Well, he talks so much that inevitably some of what he says is going to be rubbish. But bless him he works hard and has fired up a lot of people about food and eating well. Here’s my quote of the week, from Anthony Bourdain: “Fast food institutionalizes low expectations.” From an interview last January in Tyee Books. (He continues, “I said once that McDonald’s is like crack for children. And eating in proximity to clowns is never a good thing.” True words.)
I heard a radio program a couple of years ago where a Vancouver chef tried to do a Jamie Oliver and show kids how much better freshly prepared food was, by making macaroni and cheese from scratch and then letting them do a taste test. Just as Jamie found, many (most?) of the kids preferred what they were used to, namely Kraft Dinner.
Obviously. If your taste buds have been fine tuned by processed cheese powders and high levels of salt, why – indeed how? – would you be able to address the subtleties of real cheese? An authentic macaroni and cheese certainly won’t have the neon colouring or the gluey consistency these kids are used to either. They were trained to like this stuff by the people who bought and served it to them, without regard to the long term implications to their palates or health.
Just as we’ve been trained to expect cheap food, no matter the consequences. We have spawned and nurtured the Costco-Walmart generation, demanding bargains without regard to the quality of the cheap food, the environmental cost of shipping it from the cheapest markets, the crippling effects on local food production in poor countries, and the damage to local food production, processing and distribution industries in our own countries. I wonder what it is we buy with the money we save buying cheap food?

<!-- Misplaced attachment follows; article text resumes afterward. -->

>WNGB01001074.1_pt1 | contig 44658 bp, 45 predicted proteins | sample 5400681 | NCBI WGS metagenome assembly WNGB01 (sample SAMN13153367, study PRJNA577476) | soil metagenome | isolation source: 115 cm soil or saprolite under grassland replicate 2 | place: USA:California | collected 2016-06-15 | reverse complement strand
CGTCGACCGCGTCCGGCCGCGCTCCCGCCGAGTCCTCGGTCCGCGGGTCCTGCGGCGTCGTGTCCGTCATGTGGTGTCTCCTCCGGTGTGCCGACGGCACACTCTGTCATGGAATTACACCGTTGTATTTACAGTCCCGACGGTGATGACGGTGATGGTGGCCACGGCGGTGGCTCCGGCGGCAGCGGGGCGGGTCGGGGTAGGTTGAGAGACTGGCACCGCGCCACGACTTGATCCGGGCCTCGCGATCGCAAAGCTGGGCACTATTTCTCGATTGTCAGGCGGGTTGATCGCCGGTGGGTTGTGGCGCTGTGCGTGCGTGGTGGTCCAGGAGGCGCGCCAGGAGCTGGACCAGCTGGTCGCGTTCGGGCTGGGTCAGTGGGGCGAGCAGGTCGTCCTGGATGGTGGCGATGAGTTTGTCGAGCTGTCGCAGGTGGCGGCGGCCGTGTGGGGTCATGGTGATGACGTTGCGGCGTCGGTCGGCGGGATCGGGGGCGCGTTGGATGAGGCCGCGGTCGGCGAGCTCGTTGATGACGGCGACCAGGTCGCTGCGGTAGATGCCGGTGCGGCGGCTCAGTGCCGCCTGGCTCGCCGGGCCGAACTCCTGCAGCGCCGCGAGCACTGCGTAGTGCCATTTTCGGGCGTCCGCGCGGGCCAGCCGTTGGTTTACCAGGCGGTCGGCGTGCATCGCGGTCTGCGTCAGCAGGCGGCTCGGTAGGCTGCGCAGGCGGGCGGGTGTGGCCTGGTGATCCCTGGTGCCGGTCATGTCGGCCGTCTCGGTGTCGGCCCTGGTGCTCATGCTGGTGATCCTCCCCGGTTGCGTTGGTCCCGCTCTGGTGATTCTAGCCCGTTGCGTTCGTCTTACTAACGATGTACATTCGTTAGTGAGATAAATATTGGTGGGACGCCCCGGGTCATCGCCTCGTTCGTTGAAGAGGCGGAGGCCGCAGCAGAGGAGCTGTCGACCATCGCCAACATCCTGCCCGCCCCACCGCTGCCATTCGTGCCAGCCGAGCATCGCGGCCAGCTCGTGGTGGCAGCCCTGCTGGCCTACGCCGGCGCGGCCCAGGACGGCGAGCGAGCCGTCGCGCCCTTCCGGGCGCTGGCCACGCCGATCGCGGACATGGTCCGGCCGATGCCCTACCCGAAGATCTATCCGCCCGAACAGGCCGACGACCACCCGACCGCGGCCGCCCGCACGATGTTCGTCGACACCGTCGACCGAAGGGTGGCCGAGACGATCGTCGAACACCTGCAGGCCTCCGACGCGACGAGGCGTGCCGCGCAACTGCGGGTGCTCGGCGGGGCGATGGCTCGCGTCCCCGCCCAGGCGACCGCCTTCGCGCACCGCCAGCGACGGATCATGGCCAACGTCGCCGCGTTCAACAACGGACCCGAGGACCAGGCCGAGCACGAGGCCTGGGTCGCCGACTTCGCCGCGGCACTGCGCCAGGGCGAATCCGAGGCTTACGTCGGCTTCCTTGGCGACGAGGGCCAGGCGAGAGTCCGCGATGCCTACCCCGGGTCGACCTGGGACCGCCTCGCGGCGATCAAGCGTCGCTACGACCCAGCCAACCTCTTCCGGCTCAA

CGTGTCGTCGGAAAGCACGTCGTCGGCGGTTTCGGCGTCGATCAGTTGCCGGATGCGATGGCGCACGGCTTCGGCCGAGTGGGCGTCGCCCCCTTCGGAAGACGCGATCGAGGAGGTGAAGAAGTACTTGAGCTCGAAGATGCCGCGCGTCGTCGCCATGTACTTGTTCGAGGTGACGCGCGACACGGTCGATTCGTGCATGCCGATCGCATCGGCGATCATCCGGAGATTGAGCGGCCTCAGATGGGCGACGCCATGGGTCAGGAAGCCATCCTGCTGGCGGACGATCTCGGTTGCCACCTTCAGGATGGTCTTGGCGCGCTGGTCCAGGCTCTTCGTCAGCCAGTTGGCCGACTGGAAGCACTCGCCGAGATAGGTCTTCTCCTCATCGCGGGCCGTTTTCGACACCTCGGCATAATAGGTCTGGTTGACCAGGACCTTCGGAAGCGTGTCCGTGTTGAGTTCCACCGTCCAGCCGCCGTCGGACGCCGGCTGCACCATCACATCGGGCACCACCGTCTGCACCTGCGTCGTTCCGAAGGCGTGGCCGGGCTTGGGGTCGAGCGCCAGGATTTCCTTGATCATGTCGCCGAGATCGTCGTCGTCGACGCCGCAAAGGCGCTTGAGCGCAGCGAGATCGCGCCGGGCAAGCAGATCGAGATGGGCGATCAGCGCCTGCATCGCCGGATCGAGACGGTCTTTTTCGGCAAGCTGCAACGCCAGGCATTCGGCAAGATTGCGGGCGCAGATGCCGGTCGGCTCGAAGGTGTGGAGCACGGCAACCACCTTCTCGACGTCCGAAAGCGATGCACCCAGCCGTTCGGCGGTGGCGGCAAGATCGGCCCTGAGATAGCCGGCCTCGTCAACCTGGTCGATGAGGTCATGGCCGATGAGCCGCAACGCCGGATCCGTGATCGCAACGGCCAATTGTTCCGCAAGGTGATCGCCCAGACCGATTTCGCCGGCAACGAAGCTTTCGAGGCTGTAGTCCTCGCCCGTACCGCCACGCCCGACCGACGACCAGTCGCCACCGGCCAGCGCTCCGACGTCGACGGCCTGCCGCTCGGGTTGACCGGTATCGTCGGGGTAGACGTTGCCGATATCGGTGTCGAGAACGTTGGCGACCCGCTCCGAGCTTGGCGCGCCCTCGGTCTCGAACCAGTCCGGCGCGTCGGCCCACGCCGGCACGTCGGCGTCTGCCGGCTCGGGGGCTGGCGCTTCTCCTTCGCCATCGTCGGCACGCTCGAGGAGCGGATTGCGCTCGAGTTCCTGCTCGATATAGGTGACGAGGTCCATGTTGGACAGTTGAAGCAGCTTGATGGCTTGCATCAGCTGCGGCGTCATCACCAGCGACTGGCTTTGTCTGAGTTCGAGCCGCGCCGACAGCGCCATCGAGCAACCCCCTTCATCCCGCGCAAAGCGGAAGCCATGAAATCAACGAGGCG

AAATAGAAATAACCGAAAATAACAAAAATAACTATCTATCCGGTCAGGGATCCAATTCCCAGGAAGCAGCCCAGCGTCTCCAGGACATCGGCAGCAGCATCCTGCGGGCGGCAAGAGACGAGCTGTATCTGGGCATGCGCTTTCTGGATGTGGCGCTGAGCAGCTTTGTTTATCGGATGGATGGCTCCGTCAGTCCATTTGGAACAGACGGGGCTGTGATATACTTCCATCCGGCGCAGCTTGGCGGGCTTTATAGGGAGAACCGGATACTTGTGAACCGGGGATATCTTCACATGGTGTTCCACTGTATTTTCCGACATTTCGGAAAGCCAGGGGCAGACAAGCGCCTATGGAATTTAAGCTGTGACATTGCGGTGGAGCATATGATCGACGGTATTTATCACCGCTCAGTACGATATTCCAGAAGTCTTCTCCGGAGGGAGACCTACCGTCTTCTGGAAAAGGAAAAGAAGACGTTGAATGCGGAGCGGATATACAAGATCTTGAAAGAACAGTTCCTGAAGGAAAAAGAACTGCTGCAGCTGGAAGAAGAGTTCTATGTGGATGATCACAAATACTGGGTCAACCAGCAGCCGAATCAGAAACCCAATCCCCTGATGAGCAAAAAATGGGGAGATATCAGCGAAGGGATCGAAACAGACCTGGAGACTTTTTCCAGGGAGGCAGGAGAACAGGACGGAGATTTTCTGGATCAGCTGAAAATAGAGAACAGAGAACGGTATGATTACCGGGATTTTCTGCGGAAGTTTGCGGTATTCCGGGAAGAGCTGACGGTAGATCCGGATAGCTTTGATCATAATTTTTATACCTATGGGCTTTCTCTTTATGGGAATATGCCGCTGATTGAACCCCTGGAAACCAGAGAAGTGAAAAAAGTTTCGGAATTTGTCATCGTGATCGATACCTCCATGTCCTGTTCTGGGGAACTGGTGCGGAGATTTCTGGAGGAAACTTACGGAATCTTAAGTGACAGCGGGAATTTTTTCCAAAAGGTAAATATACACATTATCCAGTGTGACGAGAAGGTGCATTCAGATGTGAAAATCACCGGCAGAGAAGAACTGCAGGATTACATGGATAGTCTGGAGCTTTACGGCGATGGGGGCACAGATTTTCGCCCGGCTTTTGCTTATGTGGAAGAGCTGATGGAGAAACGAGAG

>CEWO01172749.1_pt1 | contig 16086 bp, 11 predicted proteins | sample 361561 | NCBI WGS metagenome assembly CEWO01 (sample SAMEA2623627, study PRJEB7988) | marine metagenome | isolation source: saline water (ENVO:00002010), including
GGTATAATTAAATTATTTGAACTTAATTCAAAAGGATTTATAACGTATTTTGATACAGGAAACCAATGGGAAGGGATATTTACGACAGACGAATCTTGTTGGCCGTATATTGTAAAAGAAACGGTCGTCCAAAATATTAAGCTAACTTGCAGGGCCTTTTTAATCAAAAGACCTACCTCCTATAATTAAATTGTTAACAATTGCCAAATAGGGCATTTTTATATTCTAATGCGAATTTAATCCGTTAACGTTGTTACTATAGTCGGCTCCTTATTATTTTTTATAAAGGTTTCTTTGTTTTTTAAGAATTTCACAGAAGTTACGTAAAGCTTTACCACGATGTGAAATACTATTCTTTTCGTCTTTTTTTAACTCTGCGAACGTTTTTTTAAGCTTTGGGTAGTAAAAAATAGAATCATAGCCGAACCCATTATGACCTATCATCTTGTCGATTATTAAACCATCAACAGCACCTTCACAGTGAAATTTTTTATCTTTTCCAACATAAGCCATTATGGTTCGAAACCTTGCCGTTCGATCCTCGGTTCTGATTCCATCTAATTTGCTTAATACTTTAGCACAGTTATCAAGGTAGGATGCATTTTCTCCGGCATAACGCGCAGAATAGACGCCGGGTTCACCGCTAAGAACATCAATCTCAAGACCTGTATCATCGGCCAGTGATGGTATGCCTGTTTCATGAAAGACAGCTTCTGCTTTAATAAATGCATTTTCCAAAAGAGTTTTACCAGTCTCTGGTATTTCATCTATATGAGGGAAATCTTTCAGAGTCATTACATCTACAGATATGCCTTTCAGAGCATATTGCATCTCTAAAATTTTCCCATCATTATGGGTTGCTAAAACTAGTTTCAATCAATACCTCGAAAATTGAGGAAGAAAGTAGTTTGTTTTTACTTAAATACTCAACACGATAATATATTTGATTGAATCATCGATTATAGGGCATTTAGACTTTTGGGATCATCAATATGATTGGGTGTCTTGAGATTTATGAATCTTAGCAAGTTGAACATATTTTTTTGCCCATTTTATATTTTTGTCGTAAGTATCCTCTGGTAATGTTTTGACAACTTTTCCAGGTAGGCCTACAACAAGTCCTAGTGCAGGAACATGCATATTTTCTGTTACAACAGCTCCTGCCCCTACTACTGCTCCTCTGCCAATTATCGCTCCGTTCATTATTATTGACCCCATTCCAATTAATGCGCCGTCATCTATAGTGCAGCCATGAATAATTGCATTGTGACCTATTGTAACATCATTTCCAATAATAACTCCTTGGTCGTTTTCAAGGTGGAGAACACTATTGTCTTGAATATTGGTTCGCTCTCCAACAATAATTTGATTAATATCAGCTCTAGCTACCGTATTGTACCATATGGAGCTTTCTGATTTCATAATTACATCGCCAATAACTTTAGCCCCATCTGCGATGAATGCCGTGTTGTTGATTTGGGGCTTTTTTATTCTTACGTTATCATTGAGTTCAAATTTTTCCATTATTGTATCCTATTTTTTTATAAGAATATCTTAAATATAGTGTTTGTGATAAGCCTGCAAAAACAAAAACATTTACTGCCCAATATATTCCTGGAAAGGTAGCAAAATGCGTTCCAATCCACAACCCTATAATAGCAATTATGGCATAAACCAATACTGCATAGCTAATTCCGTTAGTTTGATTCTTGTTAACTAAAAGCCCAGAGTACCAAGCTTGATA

One thing I bought myself was a ticket to England for the writing retreat in Yorkshire, where I happened upon the second issue of The Poetry Paper, published by The Poetry Trust. In it, Donald Hall meditates at some length on dead metaphors, tagging his own with [DM] as he writes:
When we speak, when we write letters or newspaper headlines, we use dead metaphors and we understand each other. The dead metaphor is not a criminal activity – but it is an activity at odds with poetry. If a poem is to alter us, or to please us extravagantly, it requires close attention from both poet and reader. Close attention to language is the contract [DM] that writer and reader sign. The terms of the contract require that each word be fully used – so that its signification, implication, association and import may impinge upon us, move us, and reward intelligent attention.
He is evidently on the side of the fence [DM] (yikes it’s infectious!) that says poems cannot be translated into other languages – because their art lies in their multiple meanings and freshness.
Translation is a useful scam, so that languageless readers may gather notions of what Cavafy or Tu Fu are up to, but Frost’s ‘poetry is what gets lost in translation’ is a definition of poetry. Poetry lies in the minute shades [DM] that distinguish among words commonly known as synonyms. Poetry happens in the differences between the words listed together in Roget: ‘chaste, virtuous; pure, purehearted, pure in heart; clean, cleanly; immaculate, spotless, blotless, stainless, taintless, white, snowy; unsoiled, unsullied, undefiled, untarnished, unstained…’
He gives the nod [DM] to writing groups or at least friendly poem exchanges during the editing process.
Illness provides ten thousand wounds [DM] to the language, which Hall’s Index would nurse back to health [DM]. The dead metaphor is a cancer [DM] in the poem’s language which only revisionary scrutiny can cut out [DM]. We are crippled [DM] when we use ‘crippled’ except in its literal sense… It’s only in revision that we uproot [DM] the dead metaphors that inspiration provides – or we may need the help of friends… The brain notoriously overlooks its own errors while it discerns the errors of others.